The Easter Rising 1916

On 24 April 1916, Patrick Pearse stood outside the General Post Office in Dublin and read a proclamation announcing the establishment of an Irish republic under a provisional government. Among the seven signatories of the proclamation was James Connolly, head of the para-military Irish Citizen Army, who had earlier led a successful occupation of the building. Elsewhere in Dublin, armed men had taken over key points such as the Four Courts, the College of Surgeons overlooking St Stephen's Green, and Boland's Mills. It was Easter Monday, and there were few people in the centre of Dublin to witness the rising. Many army officers had gone to the Fairyhouse races.

Almost all the revolutionary leaders were members of the secret Irish Republican Brotherhood. The outbreak of war had persuaded them that in England's difficulties lay Ireland's opportunity. As earlier rebels had looked to France for help, they now turned to Germany, which promised to send arms. In addition to the small Irish Citizen Army, formed in 1913 to defend workers against police harassment, there were thousands of Irish Volunteers, a body formed in response to the Ulster Volunteer Force. Like the UVF, the Volunteers carried out a successful gun-running exploit, landing arms at Howth, near Dublin, a few days before war was declared.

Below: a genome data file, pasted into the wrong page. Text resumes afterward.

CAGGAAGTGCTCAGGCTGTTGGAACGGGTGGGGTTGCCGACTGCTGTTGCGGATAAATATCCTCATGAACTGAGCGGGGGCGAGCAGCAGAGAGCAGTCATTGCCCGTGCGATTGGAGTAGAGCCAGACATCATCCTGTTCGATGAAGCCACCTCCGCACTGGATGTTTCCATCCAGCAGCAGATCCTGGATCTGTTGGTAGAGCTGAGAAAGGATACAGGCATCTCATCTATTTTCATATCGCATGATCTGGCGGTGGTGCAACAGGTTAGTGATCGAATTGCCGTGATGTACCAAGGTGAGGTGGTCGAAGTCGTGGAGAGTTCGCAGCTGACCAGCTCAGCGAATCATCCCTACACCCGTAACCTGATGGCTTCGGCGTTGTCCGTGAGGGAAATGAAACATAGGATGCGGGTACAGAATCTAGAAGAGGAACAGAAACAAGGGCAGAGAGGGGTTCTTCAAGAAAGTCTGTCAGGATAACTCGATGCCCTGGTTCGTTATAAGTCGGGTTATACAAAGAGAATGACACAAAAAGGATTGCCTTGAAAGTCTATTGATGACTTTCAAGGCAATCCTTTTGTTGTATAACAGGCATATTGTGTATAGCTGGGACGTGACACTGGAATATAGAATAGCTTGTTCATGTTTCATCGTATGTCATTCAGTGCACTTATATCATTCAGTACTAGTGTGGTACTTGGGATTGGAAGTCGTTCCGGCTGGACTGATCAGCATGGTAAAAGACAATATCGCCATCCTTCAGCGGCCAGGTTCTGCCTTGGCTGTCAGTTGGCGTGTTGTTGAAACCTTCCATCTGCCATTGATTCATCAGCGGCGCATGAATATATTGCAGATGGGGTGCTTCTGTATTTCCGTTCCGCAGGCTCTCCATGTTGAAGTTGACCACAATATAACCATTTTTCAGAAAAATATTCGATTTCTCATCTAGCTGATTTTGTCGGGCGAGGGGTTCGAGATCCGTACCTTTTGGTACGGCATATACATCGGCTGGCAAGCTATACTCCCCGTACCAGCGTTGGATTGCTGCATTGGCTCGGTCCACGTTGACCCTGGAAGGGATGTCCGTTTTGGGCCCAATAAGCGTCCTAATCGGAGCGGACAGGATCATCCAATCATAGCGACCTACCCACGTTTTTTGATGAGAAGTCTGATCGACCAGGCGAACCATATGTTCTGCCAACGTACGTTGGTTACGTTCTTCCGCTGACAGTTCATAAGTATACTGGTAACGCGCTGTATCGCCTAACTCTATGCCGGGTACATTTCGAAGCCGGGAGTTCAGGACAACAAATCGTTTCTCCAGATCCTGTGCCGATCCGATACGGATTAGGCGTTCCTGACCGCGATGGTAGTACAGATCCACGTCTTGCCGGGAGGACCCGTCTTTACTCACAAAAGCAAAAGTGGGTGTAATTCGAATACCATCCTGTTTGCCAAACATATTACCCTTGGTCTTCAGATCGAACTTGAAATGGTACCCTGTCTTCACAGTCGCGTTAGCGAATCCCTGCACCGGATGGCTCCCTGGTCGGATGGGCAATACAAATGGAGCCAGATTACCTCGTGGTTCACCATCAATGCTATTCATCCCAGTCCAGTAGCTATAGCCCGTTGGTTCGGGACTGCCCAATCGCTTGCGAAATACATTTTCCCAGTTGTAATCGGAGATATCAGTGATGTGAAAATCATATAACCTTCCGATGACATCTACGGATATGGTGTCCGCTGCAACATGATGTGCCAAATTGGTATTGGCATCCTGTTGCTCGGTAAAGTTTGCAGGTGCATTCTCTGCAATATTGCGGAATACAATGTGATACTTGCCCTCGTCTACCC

The Volunteers had been infiltrated by members of the IRB, which had secretly fixed Easter Sunday as the date for the rising. The Volunteers' leader, Eoin MacNeill, only discovered the plan on 20 April. Two days later, he learned that a German ship bringing arms had been scuttled. Realising that a rising was doomed to failure, he cancelled all Volunteer manoeuvres. Despite this setback, and knowing that their forces would be limited to a modest number of Dublin Volunteers as well as the ICA, Pearse and Connolly decided that a rising must take place, if only as a 'blood sacrifice' to arouse the Irish people.

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